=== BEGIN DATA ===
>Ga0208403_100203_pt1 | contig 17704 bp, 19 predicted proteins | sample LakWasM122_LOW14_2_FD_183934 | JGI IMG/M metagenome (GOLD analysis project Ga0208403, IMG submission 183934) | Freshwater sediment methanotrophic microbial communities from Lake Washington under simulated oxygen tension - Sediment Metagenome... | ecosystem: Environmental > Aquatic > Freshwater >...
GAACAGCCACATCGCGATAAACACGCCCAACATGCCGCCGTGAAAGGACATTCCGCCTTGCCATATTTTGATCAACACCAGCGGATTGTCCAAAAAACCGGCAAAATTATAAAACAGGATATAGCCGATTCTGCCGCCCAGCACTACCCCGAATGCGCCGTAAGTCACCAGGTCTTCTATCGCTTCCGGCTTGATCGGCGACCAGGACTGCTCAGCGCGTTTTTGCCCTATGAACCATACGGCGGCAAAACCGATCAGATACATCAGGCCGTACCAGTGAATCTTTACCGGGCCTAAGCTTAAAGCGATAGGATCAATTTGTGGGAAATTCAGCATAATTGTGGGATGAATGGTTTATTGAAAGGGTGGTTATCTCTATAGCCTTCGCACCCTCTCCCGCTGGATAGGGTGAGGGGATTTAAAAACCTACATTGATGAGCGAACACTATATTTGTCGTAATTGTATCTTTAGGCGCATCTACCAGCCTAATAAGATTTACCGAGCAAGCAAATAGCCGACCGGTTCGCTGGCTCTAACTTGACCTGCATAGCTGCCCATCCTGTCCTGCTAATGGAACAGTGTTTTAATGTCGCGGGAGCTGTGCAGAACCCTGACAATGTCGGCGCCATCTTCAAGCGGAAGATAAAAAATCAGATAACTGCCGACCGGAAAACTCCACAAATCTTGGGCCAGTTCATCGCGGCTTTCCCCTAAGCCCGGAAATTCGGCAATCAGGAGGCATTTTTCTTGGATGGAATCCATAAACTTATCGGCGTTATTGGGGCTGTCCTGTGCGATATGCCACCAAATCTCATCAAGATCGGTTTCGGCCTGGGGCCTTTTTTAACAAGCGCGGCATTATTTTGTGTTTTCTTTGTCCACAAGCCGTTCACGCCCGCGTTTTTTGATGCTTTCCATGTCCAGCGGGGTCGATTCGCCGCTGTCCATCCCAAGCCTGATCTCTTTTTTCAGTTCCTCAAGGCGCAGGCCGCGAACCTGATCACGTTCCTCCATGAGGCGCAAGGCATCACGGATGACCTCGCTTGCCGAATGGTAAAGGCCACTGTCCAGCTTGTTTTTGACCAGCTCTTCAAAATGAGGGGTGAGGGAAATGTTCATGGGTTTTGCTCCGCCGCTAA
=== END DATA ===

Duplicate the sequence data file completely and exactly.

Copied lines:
>Ga0208403_100203_pt1 | contig 17704 bp, 19 predicted proteins | sample LakWasM122_LOW14_2_FD_183934 | JGI IMG/M metagenome (GOLD analysis project Ga0208403, IMG submission 183934) | Freshwater sediment methanotrophic microbial communities from Lake Washington under simulated oxygen tension - Sediment Metagenome... | ecosystem: Environmental > Aquatic > Freshwater >...
GAACAGCCACATCGCGATAAACACGCCCAACATGCCGCCGTGAAAGGACATTCCGCCTTGCCATATTTTGATCAACACCAGCGGATTGTCCAAAAAACCGGCAAAATTATAAAACAGGATATAGCCGATTCTGCCGCCCAGCACTACCCCGAATGCGCCGTAAGTCACCAGGTCTTCTATCGCTTCCGGCTTGATCGGCGACCAGGACTGCTCAGCGCGTTTTTGCCCTATGAACCATACGGCGGCAAAACCGATCAGATACATCAGGCCGTACCAGTGAATCTTTACCGGGCCTAAGCTTAAAGCGATAGGATCAATTTGTGGGAAATTCAGCATAATTGTGGGATGAATGGTTTATTGAAAGGGTGGTTATCTCTATAGCCTTCGCACCCTCTCCCGCTGGATAGGGTGAGGGGATTTAAAAACCTACATTGATGAGCGAACACTATATTTGTCGTAATTGTATCTTTAGGCGCATCTACCAGCCTAATAAGATTTACCGAGCAAGCAAATAGCCGACCGGTTCGCTGGCTCTAACTTGACCTGCATAGCTGCCCATCCTGTCCTGCTAATGGAACAGTGTTTTAATGTCGCGGGAGCTGTGCAGAACCCTGACAATGTCGGCGCCATCTTCAAGCGGAAGATAAAAAATCAGATAACTGCCGACCGGAAAACTCCACAAATCTTGGGCCAGTTCATCGCGGCTTTCCCCTAAGCCCGGAAATTCGGCAATCAGGAGGCATTTTTCTTGGATGGAATCCATAAACTTATCGGCGTTATTGGGGCTGTCCTGTGCGATATGCCACCAAATCTCATCAAGATCGGTTTCGGCCTGGGGCCTTTTTTAACAAGCGCGGCATTATTTTGTGTTTTCTTTGTCCACAAGCCGTTCACGCCCGCGTTTTTTGATGCTTTCCATGTCCAGCGGGGTCGATTCGCCGCTGTCCATCCCAAGCCTGATCTCTTTTTTCAGTTCCTCAAGGCGCAGGCCGCGAACCTGATCACGTTCCTCCATGAGGCGCAAGGCATCACGGATGACCTCGCTTGCCGAATGGTAAAGGCCACTGTCCAGCTTGTTTTTGACCAGCTCTTCAAAATGAGGGGTGAGGGAAATGTTCATGGGTTTTGCTCCGCCGCTAA